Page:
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Norfolk's 2021 State of the City focuses on recovery, reconnection after COVID-19 pandemic

Kenny Alexander reviewed how the city worked to get food to families, reopen businesses that were struggling and organize vaccine clinics for residents.
Education, poverty, the military and climate change top Kenny Alexander's agenda when he is sworn in as mayor of Norfolk, but he is also concerned about the climate of police and community relations.

NORFOLK, Va. — Norfolk Mayor Kenny Alexander looked at the bright side in his 2021 State of the City address Thursday afternoon.

Alexander focused the bulk of his speech on the city's recovery from the COVID-19 pandemic. He reviewed how the city worked to get food to families who needed it, reopen businesses that were struggling with new regulations, avoid exacerbating a budget shortfall and organize vaccine clinics for residents.

"If everyone does their part and gets vaccinated, I'm confident next year's State of the City, will make its return to a larger, live audience!" he said.

Alexander also announced a new program that could help people who were unemployed during the pandemic find new, high-paying jobs.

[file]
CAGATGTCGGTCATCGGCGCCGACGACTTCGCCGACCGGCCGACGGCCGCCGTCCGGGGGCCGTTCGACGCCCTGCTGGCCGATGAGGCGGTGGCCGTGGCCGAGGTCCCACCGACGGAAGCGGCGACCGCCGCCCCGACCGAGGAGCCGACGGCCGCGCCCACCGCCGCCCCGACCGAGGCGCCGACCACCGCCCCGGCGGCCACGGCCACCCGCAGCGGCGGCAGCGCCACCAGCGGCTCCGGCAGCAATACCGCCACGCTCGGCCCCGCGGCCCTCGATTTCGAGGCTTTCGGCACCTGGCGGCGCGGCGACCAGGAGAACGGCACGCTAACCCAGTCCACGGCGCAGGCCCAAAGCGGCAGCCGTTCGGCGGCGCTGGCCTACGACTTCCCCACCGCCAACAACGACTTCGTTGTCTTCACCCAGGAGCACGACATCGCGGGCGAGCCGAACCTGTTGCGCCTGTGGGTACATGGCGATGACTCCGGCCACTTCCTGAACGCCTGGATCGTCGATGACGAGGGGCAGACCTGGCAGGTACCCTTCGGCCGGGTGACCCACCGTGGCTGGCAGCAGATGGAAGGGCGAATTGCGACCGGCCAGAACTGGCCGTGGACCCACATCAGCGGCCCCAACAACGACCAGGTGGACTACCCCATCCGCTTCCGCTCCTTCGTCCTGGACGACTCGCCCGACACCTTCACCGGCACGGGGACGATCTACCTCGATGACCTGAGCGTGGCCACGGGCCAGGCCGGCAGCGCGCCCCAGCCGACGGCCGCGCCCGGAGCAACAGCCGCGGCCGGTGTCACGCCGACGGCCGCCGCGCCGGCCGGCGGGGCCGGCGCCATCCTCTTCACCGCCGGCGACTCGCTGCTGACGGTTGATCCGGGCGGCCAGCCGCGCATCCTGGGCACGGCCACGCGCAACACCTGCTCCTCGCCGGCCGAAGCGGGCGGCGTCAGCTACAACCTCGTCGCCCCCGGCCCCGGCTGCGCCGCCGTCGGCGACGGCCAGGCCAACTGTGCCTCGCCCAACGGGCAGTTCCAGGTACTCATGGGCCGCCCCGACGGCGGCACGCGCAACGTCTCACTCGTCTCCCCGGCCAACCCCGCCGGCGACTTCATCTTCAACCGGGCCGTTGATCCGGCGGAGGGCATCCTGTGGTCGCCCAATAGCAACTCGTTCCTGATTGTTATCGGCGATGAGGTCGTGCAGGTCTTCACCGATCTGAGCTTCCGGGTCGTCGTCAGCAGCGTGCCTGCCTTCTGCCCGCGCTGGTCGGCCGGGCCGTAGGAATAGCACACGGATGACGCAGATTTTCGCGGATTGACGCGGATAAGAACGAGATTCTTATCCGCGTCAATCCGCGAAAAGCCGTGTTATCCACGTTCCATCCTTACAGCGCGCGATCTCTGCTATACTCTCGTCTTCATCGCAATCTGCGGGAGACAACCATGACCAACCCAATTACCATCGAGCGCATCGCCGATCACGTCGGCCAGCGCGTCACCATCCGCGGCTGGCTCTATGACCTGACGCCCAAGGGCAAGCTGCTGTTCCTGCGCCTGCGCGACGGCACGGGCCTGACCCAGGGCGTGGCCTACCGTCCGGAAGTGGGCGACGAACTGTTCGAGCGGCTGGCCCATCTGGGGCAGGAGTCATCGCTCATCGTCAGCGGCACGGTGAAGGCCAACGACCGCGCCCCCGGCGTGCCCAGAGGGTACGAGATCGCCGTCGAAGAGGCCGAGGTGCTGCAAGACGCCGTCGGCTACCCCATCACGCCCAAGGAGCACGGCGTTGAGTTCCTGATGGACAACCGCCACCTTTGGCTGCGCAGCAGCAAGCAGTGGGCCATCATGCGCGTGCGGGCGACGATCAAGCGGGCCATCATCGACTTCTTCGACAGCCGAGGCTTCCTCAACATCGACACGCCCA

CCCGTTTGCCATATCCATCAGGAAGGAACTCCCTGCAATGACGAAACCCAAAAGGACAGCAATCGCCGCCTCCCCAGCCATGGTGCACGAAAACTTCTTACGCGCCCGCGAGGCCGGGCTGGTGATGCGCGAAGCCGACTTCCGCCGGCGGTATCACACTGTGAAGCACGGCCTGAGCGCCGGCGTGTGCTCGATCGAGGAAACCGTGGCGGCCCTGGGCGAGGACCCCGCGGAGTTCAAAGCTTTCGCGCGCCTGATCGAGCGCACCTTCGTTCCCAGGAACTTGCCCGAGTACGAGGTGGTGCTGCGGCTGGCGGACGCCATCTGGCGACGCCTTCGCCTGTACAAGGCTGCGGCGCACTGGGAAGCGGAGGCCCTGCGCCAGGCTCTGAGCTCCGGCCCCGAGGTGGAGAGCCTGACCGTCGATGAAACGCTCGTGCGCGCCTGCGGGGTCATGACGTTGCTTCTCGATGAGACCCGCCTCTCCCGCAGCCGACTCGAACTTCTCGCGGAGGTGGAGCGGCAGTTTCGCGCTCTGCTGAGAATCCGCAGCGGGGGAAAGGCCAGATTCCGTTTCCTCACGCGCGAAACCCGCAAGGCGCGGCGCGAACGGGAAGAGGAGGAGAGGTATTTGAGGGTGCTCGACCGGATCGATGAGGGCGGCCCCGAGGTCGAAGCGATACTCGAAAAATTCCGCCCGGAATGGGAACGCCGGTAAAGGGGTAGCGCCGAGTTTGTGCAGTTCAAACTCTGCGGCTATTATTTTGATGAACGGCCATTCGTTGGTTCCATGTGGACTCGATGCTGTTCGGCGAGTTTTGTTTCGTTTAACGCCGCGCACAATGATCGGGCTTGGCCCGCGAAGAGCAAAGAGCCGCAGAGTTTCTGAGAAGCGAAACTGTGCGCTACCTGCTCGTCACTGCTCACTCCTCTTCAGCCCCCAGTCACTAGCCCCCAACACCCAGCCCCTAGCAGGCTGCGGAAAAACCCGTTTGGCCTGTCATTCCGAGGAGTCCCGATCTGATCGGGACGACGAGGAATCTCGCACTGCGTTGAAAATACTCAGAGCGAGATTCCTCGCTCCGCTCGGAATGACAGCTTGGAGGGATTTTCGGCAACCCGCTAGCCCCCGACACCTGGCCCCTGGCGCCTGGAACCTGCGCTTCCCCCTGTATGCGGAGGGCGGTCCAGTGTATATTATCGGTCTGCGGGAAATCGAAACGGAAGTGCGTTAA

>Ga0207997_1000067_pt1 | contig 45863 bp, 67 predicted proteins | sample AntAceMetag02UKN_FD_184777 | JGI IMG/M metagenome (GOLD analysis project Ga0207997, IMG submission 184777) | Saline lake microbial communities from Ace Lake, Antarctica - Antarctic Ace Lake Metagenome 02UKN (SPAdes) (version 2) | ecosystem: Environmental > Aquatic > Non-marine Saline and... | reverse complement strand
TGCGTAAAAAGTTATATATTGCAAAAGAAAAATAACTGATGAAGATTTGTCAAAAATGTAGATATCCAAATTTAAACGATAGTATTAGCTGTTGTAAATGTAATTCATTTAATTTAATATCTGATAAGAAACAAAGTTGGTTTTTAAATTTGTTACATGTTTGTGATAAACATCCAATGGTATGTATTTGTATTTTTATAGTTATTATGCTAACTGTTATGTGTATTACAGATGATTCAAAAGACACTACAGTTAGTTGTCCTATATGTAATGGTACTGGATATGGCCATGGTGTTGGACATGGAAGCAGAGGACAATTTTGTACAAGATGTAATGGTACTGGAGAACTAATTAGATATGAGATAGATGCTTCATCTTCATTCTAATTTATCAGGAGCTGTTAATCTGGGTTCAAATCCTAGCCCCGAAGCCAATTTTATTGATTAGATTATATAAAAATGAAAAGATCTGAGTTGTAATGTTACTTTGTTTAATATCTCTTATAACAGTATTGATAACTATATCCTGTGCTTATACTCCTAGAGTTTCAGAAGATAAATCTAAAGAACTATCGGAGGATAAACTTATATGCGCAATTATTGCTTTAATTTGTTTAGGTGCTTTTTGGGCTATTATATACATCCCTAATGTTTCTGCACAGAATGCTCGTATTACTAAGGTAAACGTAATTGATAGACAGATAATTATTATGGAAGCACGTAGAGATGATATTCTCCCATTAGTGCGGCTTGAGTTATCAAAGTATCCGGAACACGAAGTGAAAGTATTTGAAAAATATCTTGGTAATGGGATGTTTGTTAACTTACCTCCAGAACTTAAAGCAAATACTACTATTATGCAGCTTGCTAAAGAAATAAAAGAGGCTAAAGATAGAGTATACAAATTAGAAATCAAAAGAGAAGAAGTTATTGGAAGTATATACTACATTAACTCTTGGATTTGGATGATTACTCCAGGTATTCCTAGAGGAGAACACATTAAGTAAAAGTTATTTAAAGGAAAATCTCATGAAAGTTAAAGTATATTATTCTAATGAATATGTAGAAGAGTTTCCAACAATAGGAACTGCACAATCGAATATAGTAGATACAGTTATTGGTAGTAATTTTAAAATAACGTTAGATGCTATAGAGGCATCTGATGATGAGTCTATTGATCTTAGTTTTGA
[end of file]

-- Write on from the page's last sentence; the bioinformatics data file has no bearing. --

"To support the career journeys of these residents, we are excited to announce a new partnership between Norfolk Works and Tidewater Community College to bring a mobile welding lab to Norfolk by this summer," he said. "This State-Of-The-Art Lab will support our shipbuilding and repair community, and provide instruction for the skilled welding jobs of tomorrow."

In all, Alexander said the city of Norfolk had helped 1,300 businesses make ends meet in the last year.

"Because of our collective work, dedication and sacrifices, I can state with full confidence that the State of our City is strong," Alexander said. 

Alexander also touched on education - he said more than half of all public school students were back in-person, and the city was working with EVMS, Norfolk State University and Old Dominion University to create a new school of public health.

Also in the rundown, he praised the adoption of battery-powered buses, the progress on the Norfolk casino, plans to add to the Hampton Roads Bridge Tunnel and expansions at the Port of Virginia.

He said Norfolk was starting a partnership with MetroNet, a high-speed fiber--optic internet company.

"MetroNet, provides high-speed Internet, voice and video services to homes and businesses over a world class 100% fiber infrastructure. They currently offer one of the fastest Internet services available anywhere in the United States," he said. "They are ready to start their construction process this year. Norfolk is on the path to becoming a gigabit city!"

You can read the mayor's full speech below:

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